Submissions/Reflecting knowledge diversity

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Review no.

52

Title of the submission

Detecting and dealing with knowledge diversity in the Wikipedias

Type of submission (workshop, tutorial, panel, presentation)

workshop

Author of the submission

Mathias Schindler, Angelika Adam, Denny Vrandecic

E-mail address or username (if username, please confirm email address in Special:Preferences)

User:Denny, denny.vrandecic@kit.edu

Country of origin

Germany, Croatia

Affiliation, if any (organization, company etc.)

Wikimedia Deutschland, Karlsruhe Institute of Technology

Personal homepage or blog
Abstract (please use no less than 300 words to describe your proposal)

Wikipedia's goal is to provide the sum of all human knowledge for free to everyone. Its success hinges on the support of its volunteer contributors. Although the guidelines set up at Wikipedia aim for a balanced coverage, systemic bias is introduced by the individual views of the actual contributors, the numbers behind each opinion among the Wikipedians, and the procedures defined for creating and editing articles. The growing complexity of these procedures, in addition to the sheer effort required to keep a balance on the basis of the procedures in place, hamper the work of the Wikipedia editing team. Whereas in early years it was easy and straightforward to start a new article, today this basic task has become significantly more difficult. These factors have an impact on Wikipedia’s growth rate both with respect to the number of new editors, and new content.

One way to overcome the current unsatisfactory state of affairs is to revise the existing Wikipedia processes. Activities such as the editing of conflicts, the organization of the content, the checking of inconsistencies (both within Wikipedia and with respect to external sources), and the integration over different languages are very demanding in terms of the amounts of human labor they require. Elaborated procedures that cover some of these aspects, including edit conflict resolution, arbitration committees, and banning policies, and a growingly complex hierarchy of readers, contributors, editors, administrators, bureaucrats, ombudspersons, trustees, and so on, are in place, but their operation, given a declining number of active Wikipedians, is not sustainable. Also, the outcomes of these costly processes are not always positive; the meritocratic approach of Wikipedia often finds champions for specific opinions, but not necessarily for a generally balanced, diversity-minded depiction of a topic.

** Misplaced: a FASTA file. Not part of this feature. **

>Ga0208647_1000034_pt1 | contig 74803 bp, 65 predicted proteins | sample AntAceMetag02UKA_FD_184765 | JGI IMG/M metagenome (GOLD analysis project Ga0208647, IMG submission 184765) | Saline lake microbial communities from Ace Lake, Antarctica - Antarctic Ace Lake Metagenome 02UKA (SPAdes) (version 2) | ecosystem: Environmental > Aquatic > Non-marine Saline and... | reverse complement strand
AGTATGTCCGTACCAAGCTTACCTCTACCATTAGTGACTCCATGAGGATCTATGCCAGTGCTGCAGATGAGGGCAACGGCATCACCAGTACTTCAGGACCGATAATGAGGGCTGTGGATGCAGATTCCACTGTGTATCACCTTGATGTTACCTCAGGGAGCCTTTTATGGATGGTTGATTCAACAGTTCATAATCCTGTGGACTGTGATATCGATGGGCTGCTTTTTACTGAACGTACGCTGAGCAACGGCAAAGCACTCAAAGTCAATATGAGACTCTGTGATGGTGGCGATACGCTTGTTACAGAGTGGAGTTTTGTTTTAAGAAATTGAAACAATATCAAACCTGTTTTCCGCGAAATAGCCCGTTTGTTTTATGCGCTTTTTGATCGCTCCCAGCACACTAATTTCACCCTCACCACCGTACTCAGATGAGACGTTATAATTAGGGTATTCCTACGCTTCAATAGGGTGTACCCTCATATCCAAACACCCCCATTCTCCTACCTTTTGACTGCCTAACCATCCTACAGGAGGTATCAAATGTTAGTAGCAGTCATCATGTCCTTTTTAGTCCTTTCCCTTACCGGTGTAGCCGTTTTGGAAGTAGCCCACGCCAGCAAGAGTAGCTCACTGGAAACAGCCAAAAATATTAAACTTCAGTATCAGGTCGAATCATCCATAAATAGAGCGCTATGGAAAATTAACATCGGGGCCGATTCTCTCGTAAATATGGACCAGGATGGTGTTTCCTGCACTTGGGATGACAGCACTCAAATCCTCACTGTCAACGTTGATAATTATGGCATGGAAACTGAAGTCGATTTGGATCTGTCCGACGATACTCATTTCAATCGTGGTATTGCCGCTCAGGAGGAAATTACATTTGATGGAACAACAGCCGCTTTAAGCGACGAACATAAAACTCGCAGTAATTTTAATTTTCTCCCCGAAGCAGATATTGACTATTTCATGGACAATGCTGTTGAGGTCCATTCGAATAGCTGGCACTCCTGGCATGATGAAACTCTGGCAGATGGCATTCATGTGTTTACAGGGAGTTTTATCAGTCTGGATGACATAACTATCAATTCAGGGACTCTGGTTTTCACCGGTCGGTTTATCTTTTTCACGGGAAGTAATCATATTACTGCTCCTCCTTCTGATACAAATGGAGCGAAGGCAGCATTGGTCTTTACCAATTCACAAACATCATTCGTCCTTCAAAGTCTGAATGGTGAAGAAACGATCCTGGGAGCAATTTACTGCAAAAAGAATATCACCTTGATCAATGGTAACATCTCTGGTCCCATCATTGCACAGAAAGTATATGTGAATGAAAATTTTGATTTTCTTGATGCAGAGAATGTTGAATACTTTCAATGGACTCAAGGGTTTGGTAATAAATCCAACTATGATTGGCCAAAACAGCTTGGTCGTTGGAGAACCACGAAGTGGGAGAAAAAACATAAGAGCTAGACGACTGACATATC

The EU-funded research project RENDER started recently, partnering with the German Wikimedia chapter. It is aiming to help building a truly diversified Wikipedia. Wikipedia editors need support in discovering useful content and the diversity of viewpoints within a topic to encourage large-scale participation and sustainable growth. Using the massive amount of metadata available within Wikipedia, as well as a series of structured and semi-structured external information sources, we will provide representations, techniques and tools to discover, understand, and use the following types of information: the multitude of opinions and viewpoints, the points of dissent, content that would otherwise disappear from view, the quality of articles, and controversies surrounding specific topics. Information sources that are useful in this context include, but are not limited to, the complete edit history of each article, change comments, user contribution logs, social networks in the user contribution logs - as in, who works with or against whom on which articles - the content of articles, including comments and previous versions, access logs and various external data sets such as Eurostat, data.gov, Twitter, Linked Open Data, Freebase, True Knowledge, and archives of scientific publications.

In this workshop we will present the current state of work in RENDER and discuss our plans and use cases for the future. Our aim is to inform the Wikipedia community of our work, and to offer them to be involved, especially in order to use their expertise and experience with dealing with the topics of knowledge diversity in Wikipedia.

Technically we propose a workshop in order to allow the program committe to integrate other submissions with relevant topics, so that we can provide a longer session around the common theme of knowledge diversity in Wikipedia and issues surrounding it. This is expected to create a more interactive and rewarding session during Wikimania, where we can discuss and work together towards how to deal with this topic inside the community, and to plan the further research and tool development in the area.

Track (People and Community/Knowledge and Collaboration/Infrastructure)

Wiki Culture and the Community

Will you attend Wikimania if your submission is not accepted?

No, due to funding issues.

Slides or further information (optional)


Interested attendees

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  1. Yaron Koren 22:16, 2 May 2011 (UTC)
  2. Vibhijain 16:37, 7 May 2011 (UTC)
  3. Amir E. Aharoni
  4. Amazing. Nemo 22:24, 30 July 2011 (UTC)
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